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Growing number of parents ‘really against’ getting their kids vaccinated

New Angus Reid poll finds 17% of Canadians strongly opposed now, compared to 4% in 2019
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A new Angus Reid poll suggests the number of parents in Canada opposed to vaccinating their children has grown over the last five years. A child’s dose of the COVID-19 vaccination is shown, Wednesday, Nov. 3, 2021, at Children’s National Hospital in Washington. THE CANADIAN PRESS/AP/Carolyn Kaster

A new Angus Reid poll suggests the number of parents opposed to vaccinating their children has grown over the last five yearsin Canada.

One in six parents of children under 18 said they are “really against” getting their kids vaccinated, the poll published Wednesday said.

That’s 17 per cent of the parents polled earlier in February, compared to four per cent of parents who held that view in 2019.

In addition, the proportion of parents who said they would vaccinate their children “without reservation” decreased from 88 per cent in 2019 to 67 per cent.

“What we see in the data is there’s been a notable shrinking of that level of enthusiasm among parents to vaccinate their children,” said Shachi Kurl, president of the Angus Reid Institute, in an interview.

The poll also found that fewer people support mandatory childhood vaccinations now than five years ago. In 2019, 70 per cent of Canadians polled agreed that vaccinations should be mandatory for a child to attend daycare or school. That percentage dropped to 55in 2024.

Support for mandatory childhood vaccinations was highest in Ontario at 61 per cent, where routine vaccinations for diseases including measles, mumps, rubella, tetanus, whooping cough and polio are required to attend school. People in Quebec and Alberta were the least supportive of mandatory childhood vaccinations, at 45 and 48 per cent, respectively.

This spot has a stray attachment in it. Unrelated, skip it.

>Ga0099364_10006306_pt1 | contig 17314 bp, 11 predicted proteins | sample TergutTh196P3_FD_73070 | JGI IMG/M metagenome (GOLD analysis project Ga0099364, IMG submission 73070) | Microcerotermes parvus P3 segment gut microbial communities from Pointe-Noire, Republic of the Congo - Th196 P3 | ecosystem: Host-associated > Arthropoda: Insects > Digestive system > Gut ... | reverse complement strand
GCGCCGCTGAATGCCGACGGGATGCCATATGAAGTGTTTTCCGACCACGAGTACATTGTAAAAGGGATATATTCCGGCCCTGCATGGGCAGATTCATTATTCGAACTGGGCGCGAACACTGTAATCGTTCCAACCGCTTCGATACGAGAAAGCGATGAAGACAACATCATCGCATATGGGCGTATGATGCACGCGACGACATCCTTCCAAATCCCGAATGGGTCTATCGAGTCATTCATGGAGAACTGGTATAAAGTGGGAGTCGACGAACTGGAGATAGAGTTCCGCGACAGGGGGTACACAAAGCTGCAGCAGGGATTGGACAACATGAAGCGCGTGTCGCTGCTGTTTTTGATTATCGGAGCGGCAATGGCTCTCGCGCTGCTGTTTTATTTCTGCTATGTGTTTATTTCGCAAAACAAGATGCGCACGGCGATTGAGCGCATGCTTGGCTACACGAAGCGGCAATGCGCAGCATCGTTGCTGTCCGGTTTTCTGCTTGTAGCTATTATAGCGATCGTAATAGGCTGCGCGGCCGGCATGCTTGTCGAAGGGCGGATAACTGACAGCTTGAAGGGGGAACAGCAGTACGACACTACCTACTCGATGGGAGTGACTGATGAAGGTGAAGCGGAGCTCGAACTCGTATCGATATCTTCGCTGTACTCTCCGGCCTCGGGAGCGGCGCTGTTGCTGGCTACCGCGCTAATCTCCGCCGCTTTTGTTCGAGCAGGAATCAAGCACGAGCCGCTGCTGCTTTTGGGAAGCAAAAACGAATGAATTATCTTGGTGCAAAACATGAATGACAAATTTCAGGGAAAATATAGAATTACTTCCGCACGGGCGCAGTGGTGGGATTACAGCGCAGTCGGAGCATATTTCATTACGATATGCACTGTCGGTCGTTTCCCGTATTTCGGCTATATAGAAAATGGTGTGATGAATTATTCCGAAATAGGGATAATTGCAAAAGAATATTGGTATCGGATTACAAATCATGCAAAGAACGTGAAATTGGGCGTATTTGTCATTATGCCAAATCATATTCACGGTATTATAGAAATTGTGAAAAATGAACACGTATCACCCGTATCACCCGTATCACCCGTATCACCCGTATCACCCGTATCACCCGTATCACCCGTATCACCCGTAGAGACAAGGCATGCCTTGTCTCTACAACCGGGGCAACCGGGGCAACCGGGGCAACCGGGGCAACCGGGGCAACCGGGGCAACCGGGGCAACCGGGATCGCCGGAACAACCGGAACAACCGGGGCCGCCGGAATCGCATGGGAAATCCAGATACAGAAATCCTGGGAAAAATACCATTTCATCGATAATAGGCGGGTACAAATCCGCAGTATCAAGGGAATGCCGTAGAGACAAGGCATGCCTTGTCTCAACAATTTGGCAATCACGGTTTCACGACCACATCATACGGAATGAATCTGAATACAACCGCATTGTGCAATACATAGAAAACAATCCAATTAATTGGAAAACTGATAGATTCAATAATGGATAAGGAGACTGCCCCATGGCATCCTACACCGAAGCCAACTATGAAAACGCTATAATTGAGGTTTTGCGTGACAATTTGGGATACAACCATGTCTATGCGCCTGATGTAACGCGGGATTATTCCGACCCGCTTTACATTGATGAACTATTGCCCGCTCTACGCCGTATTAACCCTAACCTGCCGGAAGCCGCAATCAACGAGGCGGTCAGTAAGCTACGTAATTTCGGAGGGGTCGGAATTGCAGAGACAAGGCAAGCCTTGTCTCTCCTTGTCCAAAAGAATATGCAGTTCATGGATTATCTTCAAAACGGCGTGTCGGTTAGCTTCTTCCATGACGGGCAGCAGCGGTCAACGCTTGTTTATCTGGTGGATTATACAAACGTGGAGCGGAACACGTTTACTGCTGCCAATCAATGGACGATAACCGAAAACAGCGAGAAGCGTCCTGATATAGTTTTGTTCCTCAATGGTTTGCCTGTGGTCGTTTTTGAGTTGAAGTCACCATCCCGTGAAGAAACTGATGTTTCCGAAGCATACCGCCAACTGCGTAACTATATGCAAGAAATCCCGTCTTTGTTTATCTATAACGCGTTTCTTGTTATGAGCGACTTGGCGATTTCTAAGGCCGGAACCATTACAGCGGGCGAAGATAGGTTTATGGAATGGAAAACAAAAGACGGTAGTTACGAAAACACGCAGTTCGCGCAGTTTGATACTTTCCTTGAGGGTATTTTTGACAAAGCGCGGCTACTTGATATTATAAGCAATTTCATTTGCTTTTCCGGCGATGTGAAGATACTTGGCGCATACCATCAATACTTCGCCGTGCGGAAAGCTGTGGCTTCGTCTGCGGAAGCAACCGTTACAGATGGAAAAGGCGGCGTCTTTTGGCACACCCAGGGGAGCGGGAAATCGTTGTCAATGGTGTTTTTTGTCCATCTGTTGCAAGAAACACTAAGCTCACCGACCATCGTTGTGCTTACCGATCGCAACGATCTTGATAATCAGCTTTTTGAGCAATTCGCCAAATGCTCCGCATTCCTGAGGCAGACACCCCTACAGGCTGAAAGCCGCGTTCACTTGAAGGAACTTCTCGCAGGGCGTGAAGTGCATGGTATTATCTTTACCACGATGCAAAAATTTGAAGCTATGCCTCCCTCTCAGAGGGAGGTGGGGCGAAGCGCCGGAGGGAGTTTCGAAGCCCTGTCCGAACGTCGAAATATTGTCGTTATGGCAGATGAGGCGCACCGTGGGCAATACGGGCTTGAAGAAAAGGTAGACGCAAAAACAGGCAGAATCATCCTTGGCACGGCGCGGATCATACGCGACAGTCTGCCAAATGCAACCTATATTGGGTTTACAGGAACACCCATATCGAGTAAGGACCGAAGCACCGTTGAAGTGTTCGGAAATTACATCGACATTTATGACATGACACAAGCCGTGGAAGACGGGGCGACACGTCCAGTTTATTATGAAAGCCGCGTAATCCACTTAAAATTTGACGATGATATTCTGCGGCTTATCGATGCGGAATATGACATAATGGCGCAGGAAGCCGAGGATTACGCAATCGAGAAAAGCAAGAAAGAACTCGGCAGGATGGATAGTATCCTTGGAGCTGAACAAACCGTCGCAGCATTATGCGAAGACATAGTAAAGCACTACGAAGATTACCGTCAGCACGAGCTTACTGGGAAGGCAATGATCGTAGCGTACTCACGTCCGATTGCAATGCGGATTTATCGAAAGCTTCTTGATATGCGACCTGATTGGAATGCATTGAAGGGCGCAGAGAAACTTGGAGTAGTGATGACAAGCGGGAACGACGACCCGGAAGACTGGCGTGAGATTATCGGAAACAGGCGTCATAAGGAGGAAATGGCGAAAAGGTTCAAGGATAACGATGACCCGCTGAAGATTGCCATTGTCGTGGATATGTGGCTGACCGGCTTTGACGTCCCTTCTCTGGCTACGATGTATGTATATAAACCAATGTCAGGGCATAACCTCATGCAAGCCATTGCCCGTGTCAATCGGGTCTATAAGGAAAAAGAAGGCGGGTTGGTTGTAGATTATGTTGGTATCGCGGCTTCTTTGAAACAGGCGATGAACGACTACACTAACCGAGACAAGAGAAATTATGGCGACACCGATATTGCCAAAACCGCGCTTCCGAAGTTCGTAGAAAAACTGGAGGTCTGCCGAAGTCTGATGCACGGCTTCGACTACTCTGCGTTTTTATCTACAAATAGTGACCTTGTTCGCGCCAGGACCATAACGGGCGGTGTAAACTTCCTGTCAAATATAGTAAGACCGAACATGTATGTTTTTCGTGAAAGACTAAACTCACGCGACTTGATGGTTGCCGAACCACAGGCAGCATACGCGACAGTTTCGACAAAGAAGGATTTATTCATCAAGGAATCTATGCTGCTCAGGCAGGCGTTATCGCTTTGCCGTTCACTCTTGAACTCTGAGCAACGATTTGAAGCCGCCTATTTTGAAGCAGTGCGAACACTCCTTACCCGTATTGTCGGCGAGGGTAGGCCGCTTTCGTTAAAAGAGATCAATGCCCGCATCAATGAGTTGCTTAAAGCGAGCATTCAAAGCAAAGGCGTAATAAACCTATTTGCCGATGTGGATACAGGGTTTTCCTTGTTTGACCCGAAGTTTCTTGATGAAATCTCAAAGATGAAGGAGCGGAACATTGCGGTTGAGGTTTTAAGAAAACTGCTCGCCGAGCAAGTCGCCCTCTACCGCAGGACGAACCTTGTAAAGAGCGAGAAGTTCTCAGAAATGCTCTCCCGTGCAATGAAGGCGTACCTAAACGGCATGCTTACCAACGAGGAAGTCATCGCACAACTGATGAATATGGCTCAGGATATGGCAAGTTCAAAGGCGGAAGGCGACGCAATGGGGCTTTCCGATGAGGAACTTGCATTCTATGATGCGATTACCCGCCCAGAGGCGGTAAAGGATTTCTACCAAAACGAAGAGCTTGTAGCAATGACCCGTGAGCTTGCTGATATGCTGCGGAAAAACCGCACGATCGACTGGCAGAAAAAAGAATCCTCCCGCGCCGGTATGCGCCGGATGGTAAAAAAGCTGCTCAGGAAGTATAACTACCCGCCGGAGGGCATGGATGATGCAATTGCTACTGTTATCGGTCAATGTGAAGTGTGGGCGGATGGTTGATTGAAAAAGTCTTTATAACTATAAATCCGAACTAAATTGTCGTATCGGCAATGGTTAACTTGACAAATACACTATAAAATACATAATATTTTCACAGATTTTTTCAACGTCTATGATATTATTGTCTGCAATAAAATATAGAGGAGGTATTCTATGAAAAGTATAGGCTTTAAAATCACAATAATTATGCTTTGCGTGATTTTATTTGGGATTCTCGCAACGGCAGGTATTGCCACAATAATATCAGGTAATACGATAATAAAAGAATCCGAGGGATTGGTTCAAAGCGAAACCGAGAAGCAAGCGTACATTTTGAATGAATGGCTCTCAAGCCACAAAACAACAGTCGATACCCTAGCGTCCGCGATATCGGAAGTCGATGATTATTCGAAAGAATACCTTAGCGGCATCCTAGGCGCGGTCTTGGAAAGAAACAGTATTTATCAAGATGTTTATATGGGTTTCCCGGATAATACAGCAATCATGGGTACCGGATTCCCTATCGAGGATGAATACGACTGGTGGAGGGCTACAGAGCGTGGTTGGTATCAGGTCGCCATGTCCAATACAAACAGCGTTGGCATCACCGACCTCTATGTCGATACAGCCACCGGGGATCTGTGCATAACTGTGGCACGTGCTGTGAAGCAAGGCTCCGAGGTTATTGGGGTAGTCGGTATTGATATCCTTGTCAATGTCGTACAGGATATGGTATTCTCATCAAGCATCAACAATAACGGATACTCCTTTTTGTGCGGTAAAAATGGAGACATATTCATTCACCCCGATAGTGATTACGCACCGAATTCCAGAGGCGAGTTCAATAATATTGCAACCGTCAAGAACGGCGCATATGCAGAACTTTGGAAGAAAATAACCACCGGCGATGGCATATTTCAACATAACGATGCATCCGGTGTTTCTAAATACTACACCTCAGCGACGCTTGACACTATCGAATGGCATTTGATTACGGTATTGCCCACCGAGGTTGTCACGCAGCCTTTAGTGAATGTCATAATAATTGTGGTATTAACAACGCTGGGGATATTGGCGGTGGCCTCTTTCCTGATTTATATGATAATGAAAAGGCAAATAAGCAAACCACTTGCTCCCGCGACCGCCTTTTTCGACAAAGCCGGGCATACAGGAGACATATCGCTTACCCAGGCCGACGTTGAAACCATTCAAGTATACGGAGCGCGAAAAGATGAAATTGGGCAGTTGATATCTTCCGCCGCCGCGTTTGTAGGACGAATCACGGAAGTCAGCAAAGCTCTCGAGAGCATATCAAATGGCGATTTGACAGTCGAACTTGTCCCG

The survey comes amid a global rise in measles — a disease that is preventable through routine childhood vaccinations. Public health agencies in Canada are on alert because travel-related cases are appearing in Canada, and getting children vaccinated is essential to ensuring measles doesn’t spread locally.

Many people in Canada are concerned about that, the poll suggests, as seven in 10 respondents said they are worried about rising anti-vaccine sentiment causing unnecessary illnesses.

In addition, the percentage of Canadians who say opposing childhood vaccination is irresponsible has remained fairly steady at above 70 per cent over the past five years, the poll says.

“Immunization is one of the most important preventive health measures we have — responsible for saving millions of lives,” the Canadian Paediatric Society said in an emailed statement responding to the poll results.

“We know parents want to do what’s best for their children, but misinformation about vaccines has caused a lot of confusion and distrust,” the society said.

“As health-care providers, we have to be ready to hear and understand where their hesitation is coming from, and be prepared to answer questions about the illnesses vaccines protect against, how effective they are, and how safe they are.”

Although the poll did not specifically ask whether the push for COVID-19 vaccinations affected people’s attitudes toward childhood vaccination overall, Kurl said there is likely a connection.

“(With) the passage of time and the hesitancy around COVID-19 vaccination, it’s impossible to not correlate that to some extent with this decline in vaccination enthusiasm and this increase in, at best, vaccine skepticism or frankly even anti-vaxx sentiment,” she said.

However, Kurl noted that even before the pandemic, Angus Reid was already seeing “lower levels of vaccine approval or vaccine acceptance, even going back to 2015, among younger age demographics.”

Older Canadians have the highest level of vaccine acceptance, she said.

“If you’re somebody who’s 60-plus, maybe a parent or grandparent lived with polio or some of those other childhood diseases, so there’s a better understanding and I think perhaps less likelihood to reject the benefits of vaccination, particularly childhood vaccination,” Kurl said.

The poll results come from an online survey of 1,626 Canadian adults who are members of the Angus Reid Forum, conducted between Feb. 16 - 19.

Online surveys cannot be assigned a margin of error because they do not randomly sample the population. Angus Reid says for comparison purposes, a probability sample of this size would carry a margin of error of plus or minus two percentage points, 19 times out of 20.

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